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'[PIC]: Measuring weight'
2001\04\30@152559 by

I'm thinking about ways to measure weight, on the cheap.  The idea is to
have a rack in a cooking oven, with one rail of the rack support supported
on a spring, to measure the weight of the object being cooked ( never mind
why we are interested in that... long story)

So the problem of measuring weight comes down to measuring the position of
this rack, as it rides up or down on it's spring.

Now we can't tilt too much, or we'll dump Mrs. Smith's pie all over the
inside of the oven.  1/4"[6mm] or 3/8" [9mm] would be about the maximum we
could tolerate, for maybe a 5 or 6 LB  [2.5 kg] food item.  I'd like to be
able to measure to 1/4 Lb accuracy

So we are trying to measure how far this oven rack drops after the item is
placed on it.  Here's what I've thought about so far:

1.  Actuate a lever, which cranks a small potentiometer.  Probs:  Pots
travel round in a circle, you might not get more than 45 degrees of rotation
out of this scheme, limiting your abitlity to discriminate small weights.
Small pots tend to have a lot of hysteresis, and this would show up as error
if you are not moving the pot many degrees.  Any slop and tolerance in your
original mechanism gets multiplied by the lever arm ration (assuming
mechanical disadvantage) and results in more errors and hysteresis at your
output.

2.  Actuate a lever, which cranks a liner pot.  problem: Linear pots are
kinda expensive.   Cheap ones tend to skip and have dead spots.   (i.e.
1,2,3,4,5,0,0,0,0,7,8,9,10 like that)

3.  Ala' digital micrometers:  print a fine gauge grid of lines on an
otherwise clear piece of plastic.  Place it between an optical switch
(led/phototransistor) shielded through a small slit.  Count the number of
light/dark variations as it moves.  Problems:  Where is zero?  Place your
item in the oven, then plug it in - how does this sensor know where zero
was?  Did Rube Goldberg think of this method?

4.  Actuate a low-pitch screw thread which rotates a potentiometer, say the
whole thread turns 270 degrees for 3/8" travel, thus driving the pot through
it's range.    Hmmm.  Gut feeling says this would hang up somehow.   This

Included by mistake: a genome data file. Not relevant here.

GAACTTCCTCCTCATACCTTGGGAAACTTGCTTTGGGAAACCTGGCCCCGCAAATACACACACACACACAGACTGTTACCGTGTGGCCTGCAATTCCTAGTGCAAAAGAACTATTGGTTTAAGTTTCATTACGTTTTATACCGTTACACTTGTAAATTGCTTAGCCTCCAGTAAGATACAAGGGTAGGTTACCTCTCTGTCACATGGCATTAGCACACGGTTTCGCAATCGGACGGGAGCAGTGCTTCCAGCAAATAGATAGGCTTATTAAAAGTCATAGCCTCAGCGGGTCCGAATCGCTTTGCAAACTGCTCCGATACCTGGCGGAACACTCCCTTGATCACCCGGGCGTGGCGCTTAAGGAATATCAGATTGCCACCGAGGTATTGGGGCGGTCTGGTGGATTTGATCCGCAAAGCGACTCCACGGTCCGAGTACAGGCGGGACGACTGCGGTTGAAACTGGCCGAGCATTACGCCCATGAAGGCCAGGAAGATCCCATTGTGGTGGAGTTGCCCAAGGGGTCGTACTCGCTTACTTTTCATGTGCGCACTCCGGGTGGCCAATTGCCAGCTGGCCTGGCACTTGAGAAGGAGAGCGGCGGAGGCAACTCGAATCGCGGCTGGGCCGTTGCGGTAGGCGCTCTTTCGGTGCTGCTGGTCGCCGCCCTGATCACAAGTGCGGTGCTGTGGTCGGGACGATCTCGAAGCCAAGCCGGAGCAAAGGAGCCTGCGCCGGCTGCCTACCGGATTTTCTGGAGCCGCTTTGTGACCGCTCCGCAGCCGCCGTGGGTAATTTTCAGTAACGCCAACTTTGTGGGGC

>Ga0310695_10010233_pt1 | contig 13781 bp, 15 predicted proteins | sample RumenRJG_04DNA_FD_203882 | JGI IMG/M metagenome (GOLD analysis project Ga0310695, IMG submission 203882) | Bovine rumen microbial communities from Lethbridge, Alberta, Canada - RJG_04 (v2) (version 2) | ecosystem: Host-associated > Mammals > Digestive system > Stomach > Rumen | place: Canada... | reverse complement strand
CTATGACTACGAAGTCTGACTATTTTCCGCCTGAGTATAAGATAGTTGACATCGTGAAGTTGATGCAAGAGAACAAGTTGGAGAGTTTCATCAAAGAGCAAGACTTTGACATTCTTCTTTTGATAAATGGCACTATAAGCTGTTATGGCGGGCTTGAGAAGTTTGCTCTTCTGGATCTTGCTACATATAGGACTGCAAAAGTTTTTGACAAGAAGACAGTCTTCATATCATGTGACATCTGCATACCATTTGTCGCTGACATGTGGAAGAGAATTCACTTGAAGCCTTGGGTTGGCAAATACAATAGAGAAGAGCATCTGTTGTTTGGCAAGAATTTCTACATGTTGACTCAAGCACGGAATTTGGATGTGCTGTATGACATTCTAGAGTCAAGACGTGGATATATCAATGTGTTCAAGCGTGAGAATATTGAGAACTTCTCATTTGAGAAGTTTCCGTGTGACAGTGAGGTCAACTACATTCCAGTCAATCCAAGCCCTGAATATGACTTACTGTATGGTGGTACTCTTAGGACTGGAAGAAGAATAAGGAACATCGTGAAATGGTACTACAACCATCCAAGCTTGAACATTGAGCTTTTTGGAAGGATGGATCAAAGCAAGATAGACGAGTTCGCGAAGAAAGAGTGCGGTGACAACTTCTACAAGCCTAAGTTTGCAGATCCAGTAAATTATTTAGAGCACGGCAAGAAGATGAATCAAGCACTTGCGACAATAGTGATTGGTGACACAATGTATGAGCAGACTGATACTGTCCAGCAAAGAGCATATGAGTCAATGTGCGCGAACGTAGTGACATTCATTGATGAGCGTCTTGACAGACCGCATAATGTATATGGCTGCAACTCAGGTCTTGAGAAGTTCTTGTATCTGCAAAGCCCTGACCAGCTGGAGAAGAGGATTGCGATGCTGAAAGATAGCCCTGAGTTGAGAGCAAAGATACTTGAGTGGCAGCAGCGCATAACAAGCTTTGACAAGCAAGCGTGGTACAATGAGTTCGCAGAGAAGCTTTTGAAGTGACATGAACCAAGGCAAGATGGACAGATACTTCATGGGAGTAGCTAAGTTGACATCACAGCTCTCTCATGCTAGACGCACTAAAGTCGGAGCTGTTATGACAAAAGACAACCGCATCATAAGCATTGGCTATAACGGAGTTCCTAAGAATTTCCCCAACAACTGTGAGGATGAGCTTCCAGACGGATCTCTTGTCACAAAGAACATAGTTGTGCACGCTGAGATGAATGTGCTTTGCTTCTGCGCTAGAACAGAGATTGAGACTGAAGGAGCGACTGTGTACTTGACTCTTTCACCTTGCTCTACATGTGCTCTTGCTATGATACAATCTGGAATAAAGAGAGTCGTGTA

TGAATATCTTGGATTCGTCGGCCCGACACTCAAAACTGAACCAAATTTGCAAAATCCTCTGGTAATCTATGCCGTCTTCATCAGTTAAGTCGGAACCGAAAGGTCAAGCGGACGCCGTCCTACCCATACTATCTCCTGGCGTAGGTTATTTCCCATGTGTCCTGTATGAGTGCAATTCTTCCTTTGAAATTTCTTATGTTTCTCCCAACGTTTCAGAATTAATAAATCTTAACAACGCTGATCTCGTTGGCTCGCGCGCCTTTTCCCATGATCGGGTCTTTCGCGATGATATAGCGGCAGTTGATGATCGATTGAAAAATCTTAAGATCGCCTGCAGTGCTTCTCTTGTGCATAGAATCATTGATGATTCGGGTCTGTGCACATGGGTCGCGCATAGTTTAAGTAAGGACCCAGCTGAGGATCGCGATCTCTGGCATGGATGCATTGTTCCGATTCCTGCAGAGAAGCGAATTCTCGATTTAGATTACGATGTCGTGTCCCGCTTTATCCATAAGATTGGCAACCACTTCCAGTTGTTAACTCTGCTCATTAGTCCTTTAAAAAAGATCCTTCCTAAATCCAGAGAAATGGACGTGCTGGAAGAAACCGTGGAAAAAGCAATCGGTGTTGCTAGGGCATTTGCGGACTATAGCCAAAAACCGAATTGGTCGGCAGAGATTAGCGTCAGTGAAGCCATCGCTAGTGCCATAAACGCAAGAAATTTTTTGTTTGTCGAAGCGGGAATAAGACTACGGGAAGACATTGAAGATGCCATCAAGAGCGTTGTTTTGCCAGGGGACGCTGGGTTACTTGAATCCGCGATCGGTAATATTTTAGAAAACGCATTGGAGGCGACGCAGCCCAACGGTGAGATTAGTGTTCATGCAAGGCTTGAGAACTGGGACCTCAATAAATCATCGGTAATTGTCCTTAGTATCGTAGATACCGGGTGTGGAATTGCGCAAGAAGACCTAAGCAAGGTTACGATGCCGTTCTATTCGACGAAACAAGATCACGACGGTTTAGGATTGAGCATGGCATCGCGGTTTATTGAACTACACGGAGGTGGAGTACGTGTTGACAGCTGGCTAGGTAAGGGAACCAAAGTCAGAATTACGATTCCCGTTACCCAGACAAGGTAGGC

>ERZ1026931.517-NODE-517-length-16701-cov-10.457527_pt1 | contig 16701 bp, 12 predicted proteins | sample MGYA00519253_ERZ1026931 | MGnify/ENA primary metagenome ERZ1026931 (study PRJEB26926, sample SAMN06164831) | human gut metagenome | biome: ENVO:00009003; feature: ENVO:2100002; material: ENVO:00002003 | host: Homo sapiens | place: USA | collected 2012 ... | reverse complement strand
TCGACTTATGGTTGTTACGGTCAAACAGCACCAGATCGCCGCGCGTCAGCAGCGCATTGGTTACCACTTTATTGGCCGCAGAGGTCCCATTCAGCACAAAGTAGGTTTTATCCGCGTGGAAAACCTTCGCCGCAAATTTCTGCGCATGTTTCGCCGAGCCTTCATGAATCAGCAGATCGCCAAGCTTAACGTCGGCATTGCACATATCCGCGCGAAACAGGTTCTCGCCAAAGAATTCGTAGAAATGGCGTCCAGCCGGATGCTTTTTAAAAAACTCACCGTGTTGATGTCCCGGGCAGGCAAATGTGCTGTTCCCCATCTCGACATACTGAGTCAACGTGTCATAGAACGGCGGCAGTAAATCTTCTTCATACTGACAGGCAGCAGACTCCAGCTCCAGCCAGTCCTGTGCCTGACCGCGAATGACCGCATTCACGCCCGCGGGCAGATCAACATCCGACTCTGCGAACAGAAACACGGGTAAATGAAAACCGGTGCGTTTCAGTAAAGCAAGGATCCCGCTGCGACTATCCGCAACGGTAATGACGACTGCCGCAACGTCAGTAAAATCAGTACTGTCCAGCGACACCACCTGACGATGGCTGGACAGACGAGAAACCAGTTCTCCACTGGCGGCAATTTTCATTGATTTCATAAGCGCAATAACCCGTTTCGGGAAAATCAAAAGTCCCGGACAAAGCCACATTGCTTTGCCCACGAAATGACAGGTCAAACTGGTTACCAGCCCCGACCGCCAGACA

might work OK for longer travel - 5-6 inches.

5.  Run a springy shorting bar across a series of fine-pitch silver plated
tracks on a printed circuit board, and measure the position of the shorting
bar by various methods.  (port input, shorting out a series of resistors,
keypad-like array, etc. etc. )   So far I can't think of too many problems
wioth this, except I suspect it might be expensive to implement and the
tracks might wear out.

Any other ideas?

-- Lawrence Lile

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Lawrence,

What about some sort of strain guage setup?

Regards,

Jim

On Mon, 30 April 2001, Lawrence Lile wrote:

{Quote hidden}

jimjpes.com

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I like #5.

A variation on this idea could be to use a binary "barcode" made by having a
clear piece of glass or plastic with clear and opaque areas.  Use LEDs on
one side and phototransistors (or whatever) on the other side.  All clear =
0 - 1/4 lb, 00001 = 1/4 - 1/2 lb, etc.  You wouldn't be touching the
barcode, so it wouldn't wear out.  Just watch out for the pie splattering
apples all over it!

Just a brainstorm.

John

{Original Message removed}
From: James Paul [jimJPES.COM]

> Lawrence,
>
> What about some sort of strain guage setup?

or a capacitive force/pressure sensor. it sounds like you already
have a spring, you're just trying to measure how muchit moves, right?

make a capacitor with one side fixed in place to the oven, the other
to the rack. separated by the spring, of course. As the spring compresses,
the plates move closer together, and the capacitance changes.

I did this a while ago, except for 2500 PSI. It used a CMOS version
of the 555 to generate a 50% square wave whose frequency was dependent on
the capacitor. one side of the capacitor plate was made out of PCB track on
the same board as the 555. The other plate was was also made from a PCB
trace, but on a separate board. The plates were mounted in an aluminum
housing, separated by a stack of belville (i never remember how to spell
that) washers. This system only requires very small movement for capacitance
to change. The change in frequency is easy to measure with a PIC or other
micro.

If this is a one-off, this should work for you. If it's for
production, you're going to have all sorts of fun with mfg. tolerance
stackups. Plan on having to calibrate each unit :(

For your oven application, you probably want to charge/discharge the
cap instead. Or at least have the ciruit portion outside the oven :) Duh! I
guess I didn't have to say that...

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On Mon, 30 Apr 2001 12:46:28 -0700, O'Reilly John E NORC wrote:

>I like #5.
>
>A variation on this idea could be to use a binary "barcode" made by having a
>clear piece of glass or plastic with clear and opaque areas.  Use LEDs on
>one side and phototransistors (or whatever) on the other side.  All clear =
>0 - 1/4 lb, 00001 = 1/4 - 1/2 lb, etc.  You wouldn't be touching the
>barcode, so it wouldn't wear out.  Just watch out for the pie splattering
>apples all over it!
>

And yet another auto-zeroing variation...